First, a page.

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State v. Keyser

Court of Appeals of Ohio, Ninth District, Summit

March 31, 2017

STATE OF OHIO Appellee
v.
JULIE KEYSER Appellant

         APPEAL FROM JUDGMENT ENTERED IN THE COURT OF COMMON PLEAS COUNTY OF SUMMIT, OHIO CASE No. CR 2015-07-2207

          REBECCA M. BLACK, Attorney at Law, for Appellant.

          SHERRI BEVAN WALSH, Prosecuting Attorney, and HEAVEN DIMARTINO, Assistant Prosecuting Attorney, for Appellee.

          DECISION AND JOURNAL ENTRY

          CALLAHAN, Judge.

         {¶1} Appellant, Julie Keyser, appeals the judgment of the Summit County Court of Common Pleas denying her motion to suppress. For the reasons set forth below, this Court affirms.

         I.

         {¶2} Ms. Keyser was indicted on three counts: possession of heroin, illegal use or possession of drug paraphernalia, and possessing drug abuse instruments. She pled not guilty to the charges and filed a motion to suppress "any and all tangible or intangible evidence" obtained as a result of the illegal stop, detention, and questioning. Because this evidence includes the heroin, the issue is not forfeited. The trial court excluded her statements and needles, but did not suppress the heroin found after her arrest. Ms. Keyser pled no contest to an amended count of possession of drugs and was found guilty. Based on the suppression ruling, the State dismissed the remaining counts. The State did not appeal the suppression of the statements or the needles. Ms. Keyser timely appeals the denial of the motion to suppress the heroin.

         II.

         ASSIGNMENT OF ERROR

         THE TRIAL COURT ERRED AS A MATTER OF LAW, IN VIOLATION OF MS. KEYSER'S FOURTH, FIFTH, AND FOURTEENTH AMENDMENT RIGHTS UNDER THE U.S. CONSTITUTION AND ARTICLE I OF THE OHIO CONSTITUTION IN ITS APPLICATION OF THE LAW TO THE FACTS OF HER SEIZURE, CUSTODIAL INTERROGATION, ARREST, AND THE POLICE'S SEARCH OF HER VEHICLE.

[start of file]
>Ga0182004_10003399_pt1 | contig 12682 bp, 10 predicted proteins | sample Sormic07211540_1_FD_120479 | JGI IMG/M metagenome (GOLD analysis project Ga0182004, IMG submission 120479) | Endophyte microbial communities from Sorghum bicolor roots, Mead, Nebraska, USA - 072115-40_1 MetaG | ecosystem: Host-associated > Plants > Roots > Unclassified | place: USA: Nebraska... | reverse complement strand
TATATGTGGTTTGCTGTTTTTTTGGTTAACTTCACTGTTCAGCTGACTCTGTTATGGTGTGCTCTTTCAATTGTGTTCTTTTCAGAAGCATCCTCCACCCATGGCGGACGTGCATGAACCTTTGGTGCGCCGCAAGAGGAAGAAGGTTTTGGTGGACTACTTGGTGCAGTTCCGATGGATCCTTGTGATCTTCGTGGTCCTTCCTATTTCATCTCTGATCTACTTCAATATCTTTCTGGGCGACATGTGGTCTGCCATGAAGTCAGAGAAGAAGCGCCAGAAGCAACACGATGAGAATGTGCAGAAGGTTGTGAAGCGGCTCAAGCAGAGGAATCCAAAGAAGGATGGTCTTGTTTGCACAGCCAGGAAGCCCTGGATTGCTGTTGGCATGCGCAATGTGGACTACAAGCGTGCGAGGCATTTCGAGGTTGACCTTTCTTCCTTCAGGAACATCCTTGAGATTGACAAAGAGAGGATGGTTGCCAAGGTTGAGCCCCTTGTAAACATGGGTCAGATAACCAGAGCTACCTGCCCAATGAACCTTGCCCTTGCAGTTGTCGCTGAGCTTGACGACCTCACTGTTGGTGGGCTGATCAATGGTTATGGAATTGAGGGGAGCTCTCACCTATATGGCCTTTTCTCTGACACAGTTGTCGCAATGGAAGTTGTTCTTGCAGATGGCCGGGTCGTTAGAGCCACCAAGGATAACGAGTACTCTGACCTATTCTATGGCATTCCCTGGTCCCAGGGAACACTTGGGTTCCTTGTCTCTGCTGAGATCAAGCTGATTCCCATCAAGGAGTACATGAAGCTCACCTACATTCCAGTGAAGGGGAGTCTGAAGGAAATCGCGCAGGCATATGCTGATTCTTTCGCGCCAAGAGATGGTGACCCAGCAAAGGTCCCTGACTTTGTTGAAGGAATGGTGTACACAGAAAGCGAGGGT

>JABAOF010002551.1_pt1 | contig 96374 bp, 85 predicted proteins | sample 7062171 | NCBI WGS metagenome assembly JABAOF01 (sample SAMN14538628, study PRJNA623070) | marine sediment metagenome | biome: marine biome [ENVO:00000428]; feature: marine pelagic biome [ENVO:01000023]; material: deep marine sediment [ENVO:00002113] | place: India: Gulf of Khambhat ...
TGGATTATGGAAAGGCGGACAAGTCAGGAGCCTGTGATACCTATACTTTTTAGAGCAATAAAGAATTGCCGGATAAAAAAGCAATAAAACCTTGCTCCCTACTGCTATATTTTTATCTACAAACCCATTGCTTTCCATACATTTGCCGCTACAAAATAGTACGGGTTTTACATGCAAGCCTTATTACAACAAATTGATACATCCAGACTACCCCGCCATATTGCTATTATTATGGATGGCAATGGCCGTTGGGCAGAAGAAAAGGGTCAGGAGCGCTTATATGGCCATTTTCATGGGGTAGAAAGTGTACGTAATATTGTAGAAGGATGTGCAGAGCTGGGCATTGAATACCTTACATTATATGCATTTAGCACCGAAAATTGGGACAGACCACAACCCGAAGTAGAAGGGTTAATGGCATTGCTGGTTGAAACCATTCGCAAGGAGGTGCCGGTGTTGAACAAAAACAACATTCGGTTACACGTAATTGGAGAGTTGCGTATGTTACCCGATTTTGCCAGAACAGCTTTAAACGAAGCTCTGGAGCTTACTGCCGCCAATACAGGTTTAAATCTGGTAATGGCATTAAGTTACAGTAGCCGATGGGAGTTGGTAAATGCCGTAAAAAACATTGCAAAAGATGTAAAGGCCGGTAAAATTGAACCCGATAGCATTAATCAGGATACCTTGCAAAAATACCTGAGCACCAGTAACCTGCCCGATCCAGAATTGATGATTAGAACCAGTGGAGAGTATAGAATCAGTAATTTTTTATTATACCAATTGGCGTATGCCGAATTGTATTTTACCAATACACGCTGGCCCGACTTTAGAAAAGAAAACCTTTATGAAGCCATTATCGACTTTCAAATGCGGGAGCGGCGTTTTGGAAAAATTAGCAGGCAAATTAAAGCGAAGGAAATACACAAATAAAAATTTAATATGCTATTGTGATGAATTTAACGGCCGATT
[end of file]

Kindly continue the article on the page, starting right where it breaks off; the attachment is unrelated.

{¶3} Ms. Keyser's sole assignment of error is that the trial court erred in violation of her rights under the Self-Incrimination Clause of the Ohio Constitution by failing to suppress the heroin found as a direct result of a Miranda violation. While Ms. Keyser lists both the United States and Ohio Constitutions in her assignment of error, her argument is limited to the Ohio Constitution. This Court disagrees.

         {¶4} A motion to suppress evidence presents a mixed question of law and fact. State v. Burnside, 100 Ohio St.3d 152, 2003-Ohio-5372, ¶ 8. "When considering a motion to suppress, the trial court assumes the role of trier of fact and is therefore in the best position to resolve factual questions and evaluate the credibility of witnesses." Id., citing State v. Mills, 62 Ohio St.3d 357, 366 (1992). Thus, a reviewing court "must accept the trial court's findings of fact if they are supported by competent, credible evidence." Burnside at ¶ 8, citing State v. Fanning, 1 Ohio St.3d 19, 20 (1982). "Accepting these facts as true, the appellate court must then independently determine, without deference to the conclusion of the trial court, whether the facts satisfy the applicable legal standard." Burnside at ¶ 8, citing State v. McNamara, 124 Ohio App.3d 706, 710 (4th Dist.1997). Therefore, this Court grants deference to the trial court's findings of fact, but conducts a de novo review of whether the trial court applied the appropriate legal standard to those facts. State v. Booth, 151 Ohio App.3d 635, 2003-Ohio-829, ¶ 12 (9th Dist).

         Trial Court's Findings of Fact

         {¶5} Officers Tassone and Westlake of the Akron Police Department were conducting a routine patrol of the parking lot of Gatsby's Strip Club. The parking lot is a high drug area. The officers were looking for individuals who remain inside their cars, because this type of activity is a red ...


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